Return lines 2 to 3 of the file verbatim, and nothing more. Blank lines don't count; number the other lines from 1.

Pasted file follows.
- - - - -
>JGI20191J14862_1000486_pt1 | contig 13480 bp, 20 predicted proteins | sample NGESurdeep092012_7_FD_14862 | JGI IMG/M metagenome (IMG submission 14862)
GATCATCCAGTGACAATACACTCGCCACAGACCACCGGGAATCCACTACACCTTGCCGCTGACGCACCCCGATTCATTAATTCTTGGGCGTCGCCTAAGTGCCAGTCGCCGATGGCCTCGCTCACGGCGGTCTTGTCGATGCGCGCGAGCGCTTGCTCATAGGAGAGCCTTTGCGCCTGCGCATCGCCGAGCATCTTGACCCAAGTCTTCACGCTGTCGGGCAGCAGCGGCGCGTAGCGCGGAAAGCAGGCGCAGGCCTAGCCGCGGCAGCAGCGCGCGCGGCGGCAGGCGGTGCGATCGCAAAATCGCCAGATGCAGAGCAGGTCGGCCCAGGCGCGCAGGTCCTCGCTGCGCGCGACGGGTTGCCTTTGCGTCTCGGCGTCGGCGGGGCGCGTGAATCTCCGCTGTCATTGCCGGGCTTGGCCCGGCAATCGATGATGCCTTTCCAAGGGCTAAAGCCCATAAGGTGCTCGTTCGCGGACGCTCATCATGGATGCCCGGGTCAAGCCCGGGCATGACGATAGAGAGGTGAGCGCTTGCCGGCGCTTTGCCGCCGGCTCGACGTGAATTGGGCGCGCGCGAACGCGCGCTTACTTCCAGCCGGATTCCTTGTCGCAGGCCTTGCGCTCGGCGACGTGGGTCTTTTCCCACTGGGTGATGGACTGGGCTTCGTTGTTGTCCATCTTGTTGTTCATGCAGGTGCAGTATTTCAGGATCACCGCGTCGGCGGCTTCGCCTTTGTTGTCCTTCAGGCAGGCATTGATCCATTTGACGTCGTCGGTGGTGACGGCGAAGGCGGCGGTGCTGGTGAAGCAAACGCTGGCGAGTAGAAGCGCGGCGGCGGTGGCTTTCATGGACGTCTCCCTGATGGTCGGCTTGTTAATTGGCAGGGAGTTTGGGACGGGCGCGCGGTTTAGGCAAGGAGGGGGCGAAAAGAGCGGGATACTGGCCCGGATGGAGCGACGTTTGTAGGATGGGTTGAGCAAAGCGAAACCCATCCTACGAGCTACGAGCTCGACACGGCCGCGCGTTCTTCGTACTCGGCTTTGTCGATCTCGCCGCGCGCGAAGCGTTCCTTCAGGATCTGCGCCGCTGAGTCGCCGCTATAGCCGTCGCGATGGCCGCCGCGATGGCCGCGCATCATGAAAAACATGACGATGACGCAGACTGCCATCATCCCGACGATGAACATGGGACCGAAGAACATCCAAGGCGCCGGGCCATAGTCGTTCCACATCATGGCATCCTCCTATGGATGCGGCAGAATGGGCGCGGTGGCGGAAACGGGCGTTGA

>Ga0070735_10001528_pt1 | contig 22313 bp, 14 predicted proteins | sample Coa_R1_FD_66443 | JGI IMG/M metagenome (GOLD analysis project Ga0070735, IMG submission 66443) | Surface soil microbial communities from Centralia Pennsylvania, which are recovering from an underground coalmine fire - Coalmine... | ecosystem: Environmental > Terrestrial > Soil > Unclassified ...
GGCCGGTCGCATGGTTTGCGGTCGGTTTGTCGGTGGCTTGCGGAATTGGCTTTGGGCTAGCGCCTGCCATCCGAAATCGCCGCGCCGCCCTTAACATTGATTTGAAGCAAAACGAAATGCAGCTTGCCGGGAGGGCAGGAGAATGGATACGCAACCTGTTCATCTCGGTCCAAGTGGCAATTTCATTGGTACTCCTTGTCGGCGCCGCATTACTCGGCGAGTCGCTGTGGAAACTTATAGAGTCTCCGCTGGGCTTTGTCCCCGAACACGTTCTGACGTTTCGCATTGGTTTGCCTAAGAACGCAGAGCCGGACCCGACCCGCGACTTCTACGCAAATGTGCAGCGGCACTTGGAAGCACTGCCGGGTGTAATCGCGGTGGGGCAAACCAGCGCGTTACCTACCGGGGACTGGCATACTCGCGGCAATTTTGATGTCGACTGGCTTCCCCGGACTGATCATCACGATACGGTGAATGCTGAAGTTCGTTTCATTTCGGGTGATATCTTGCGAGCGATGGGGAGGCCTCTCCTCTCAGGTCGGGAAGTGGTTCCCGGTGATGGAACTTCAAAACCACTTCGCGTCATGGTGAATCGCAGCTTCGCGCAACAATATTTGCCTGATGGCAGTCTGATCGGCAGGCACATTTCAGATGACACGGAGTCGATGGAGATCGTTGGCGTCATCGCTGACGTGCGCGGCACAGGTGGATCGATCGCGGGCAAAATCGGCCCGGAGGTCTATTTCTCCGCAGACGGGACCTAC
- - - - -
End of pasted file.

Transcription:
GATCATCCAGTGACAATACACTCGCCACAGACCACCGGGAATCCACTACACCTTGCCGCTGACGCACCCCGATTCATTAATTCTTGGGCGTCGCCTAAGTGCCAGTCGCCGATGGCCTCGCTCACGGCGGTCTTGTCGATGCGCGCGAGCGCTTGCTCATAGGAGAGCCTTTGCGCCTGCGCATCGCCGAGCATCTTGACCCAAGTCTTCACGCTGTCGGGCAGCAGCGGCGCGTAGCGCGGAAAGCAGGCGCAGGCCTAGCCGCGGCAGCAGCGCGCGCGGCGGCAGGCGGTGCGATCGCAAAATCGCCAGATGCAGAGCAGGTCGGCCCAGGCGCGCAGGTCCTCGCTGCGCGCGACGGGTTGCCTTTGCGTCTCGGCGTCGGCGGGGCGCGTGAATCTCCGCTGTCATTGCCGGGCTTGGCCCGGCAATCGATGATGCCTTTCCAAGGGCTAAAGCCCATAAGGTGCTCGTTCGCGGACGCTCATCATGGATGCCCGGGTCAAGCCCGGGCATGACGATAGAGAGGTGAGCGCTTGCCGGCGCTTTGCCGCCGGCTCGACGTGAATTGGGCGCGCGCGAACGCGCGCTTACTTCCAGCCGGATTCCTTGTCGCAGGCCTTGCGCTCGGCGACGTGGGTCTTTTCCCACTGGGTGATGGACTGGGCTTCGTTGTTGTCCATCTTGTTGTTCATGCAGGTGCAGTATTTCAGGATCACCGCGTCGGCGGCTTCGCCTTTGTTGTCCTTCAGGCAGGCATTGATCCATTTGACGTCGTCGGTGGTGACGGCGAAGGCGGCGGTGCTGGTGAAGCAAACGCTGGCGAGTAGAAGCGCGGCGGCGGTGGCTTTCATGGACGTCTCCCTGATGGTCGGCTTGTTAATTGGCAGGGAGTTTGGGACGGGCGCGCGGTTTAGGCAAGGAGGGGGCGAAAAGAGCGGGATACTGGCCCGGATGGAGCGACGTTTGTAGGATGGGTTGAGCAAAGCGAAACCCATCCTACGAGCTACGAGCTCGACACGGCCGCGCGTTCTTCGTACTCGGCTTTGTCGATCTCGCCGCGCGCGAAGCGTTCCTTCAGGATCTGCGCCGCTGAGTCGCCGCTATAGCCGTCGCGATGGCCGCCGCGATGGCCGCGCATCATGAAAAACATGACGATGACGCAGACTGCCATCATCCCGACGATGAACATGGGACCGAAGAACATCCAAGGCGCCGGGCCATAGTCGTTCCACATCATGGCATCCTCCTATGGATGCGGCAGAATGGGCGCGGTGGCGGAAACGGGCGTTGA

>Ga0070735_10001528_pt1 | contig 22313 bp, 14 predicted proteins | sample Coa_R1_FD_66443 | JGI IMG/M metagenome (GOLD analysis project Ga0070735, IMG submission 66443) | Surface soil microbial communities from Centralia Pennsylvania, which are recovering from an underground coalmine fire - Coalmine... | ecosystem: Environmental > Terrestrial > Soil > Unclassified ...